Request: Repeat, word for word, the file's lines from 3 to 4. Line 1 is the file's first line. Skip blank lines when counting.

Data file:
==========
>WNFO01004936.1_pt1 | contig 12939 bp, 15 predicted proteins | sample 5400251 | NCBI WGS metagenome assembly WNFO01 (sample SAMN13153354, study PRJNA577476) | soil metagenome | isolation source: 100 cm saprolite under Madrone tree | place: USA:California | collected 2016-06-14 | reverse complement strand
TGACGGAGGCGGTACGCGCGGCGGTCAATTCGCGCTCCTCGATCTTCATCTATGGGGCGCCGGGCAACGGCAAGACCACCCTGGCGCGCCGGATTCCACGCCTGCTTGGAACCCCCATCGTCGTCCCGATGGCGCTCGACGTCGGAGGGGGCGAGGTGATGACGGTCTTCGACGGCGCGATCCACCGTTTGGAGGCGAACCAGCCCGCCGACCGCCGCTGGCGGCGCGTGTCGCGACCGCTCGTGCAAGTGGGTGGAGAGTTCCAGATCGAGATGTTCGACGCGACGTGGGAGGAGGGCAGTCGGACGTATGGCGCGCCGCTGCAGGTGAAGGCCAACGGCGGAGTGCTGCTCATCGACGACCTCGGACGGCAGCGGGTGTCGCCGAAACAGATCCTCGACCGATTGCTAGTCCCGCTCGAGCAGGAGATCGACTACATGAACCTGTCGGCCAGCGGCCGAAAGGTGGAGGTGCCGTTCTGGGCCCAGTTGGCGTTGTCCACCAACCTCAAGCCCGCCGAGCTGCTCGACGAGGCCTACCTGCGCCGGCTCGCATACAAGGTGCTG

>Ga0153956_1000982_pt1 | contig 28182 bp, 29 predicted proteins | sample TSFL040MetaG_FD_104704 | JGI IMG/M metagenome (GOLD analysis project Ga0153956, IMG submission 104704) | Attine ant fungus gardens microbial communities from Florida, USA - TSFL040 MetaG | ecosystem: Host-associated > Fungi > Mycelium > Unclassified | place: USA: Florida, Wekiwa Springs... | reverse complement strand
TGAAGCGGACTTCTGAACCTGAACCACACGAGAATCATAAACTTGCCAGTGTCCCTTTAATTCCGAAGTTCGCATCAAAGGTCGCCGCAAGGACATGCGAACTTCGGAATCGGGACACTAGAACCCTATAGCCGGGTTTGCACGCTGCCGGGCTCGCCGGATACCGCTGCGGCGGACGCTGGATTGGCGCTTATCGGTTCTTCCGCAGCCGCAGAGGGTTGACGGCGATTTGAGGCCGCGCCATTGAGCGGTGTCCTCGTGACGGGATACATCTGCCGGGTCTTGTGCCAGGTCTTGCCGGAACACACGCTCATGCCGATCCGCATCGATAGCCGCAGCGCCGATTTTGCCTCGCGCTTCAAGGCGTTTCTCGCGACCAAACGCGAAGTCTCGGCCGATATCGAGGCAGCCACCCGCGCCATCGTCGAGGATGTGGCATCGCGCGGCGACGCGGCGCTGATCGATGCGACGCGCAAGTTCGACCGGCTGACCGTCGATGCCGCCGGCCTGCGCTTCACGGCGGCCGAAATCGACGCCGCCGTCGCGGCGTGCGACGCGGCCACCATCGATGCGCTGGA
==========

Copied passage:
>Ga0153956_1000982_pt1 | contig 28182 bp, 29 predicted proteins | sample TSFL040MetaG_FD_104704 | JGI IMG/M metagenome (GOLD analysis project Ga0153956, IMG submission 104704) | Attine ant fungus gardens microbial communities from Florida, USA - TSFL040 MetaG | ecosystem: Host-associated > Fungi > Mycelium > Unclassified | place: USA: Florida, Wekiwa Springs... | reverse complement strand
TGAAGCGGACTTCTGAACCTGAACCACACGAGAATCATAAACTTGCCAGTGTCCCTTTAATTCCGAAGTTCGCATCAAAGGTCGCCGCAAGGACATGCGAACTTCGGAATCGGGACACTAGAACCCTATAGCCGGGTTTGCACGCTGCCGGGCTCGCCGGATACCGCTGCGGCGGACGCTGGATTGGCGCTTATCGGTTCTTCCGCAGCCGCAGAGGGTTGACGGCGATTTGAGGCCGCGCCATTGAGCGGTGTCCTCGTGACGGGATACATCTGCCGGGTCTTGTGCCAGGTCTTGCCGGAACACACGCTCATGCCGATCCGCATCGATAGCCGCAGCGCCGATTTTGCCTCGCGCTTCAAGGCGTTTCTCGCGACCAAACGCGAAGTCTCGGCCGATATCGAGGCAGCCACCCGCGCCATCGTCGAGGATGTGGCATCGCGCGGCGACGCGGCGCTGATCGATGCGACGCGCAAGTTCGACCGGCTGACCGTCGATGCCGCCGGCCTGCGCTTCACGGCGGCCGAAATCGACGCCGCCGTCGCGGCGTGCGACGCGGCCACCATCGATGCGCTGGA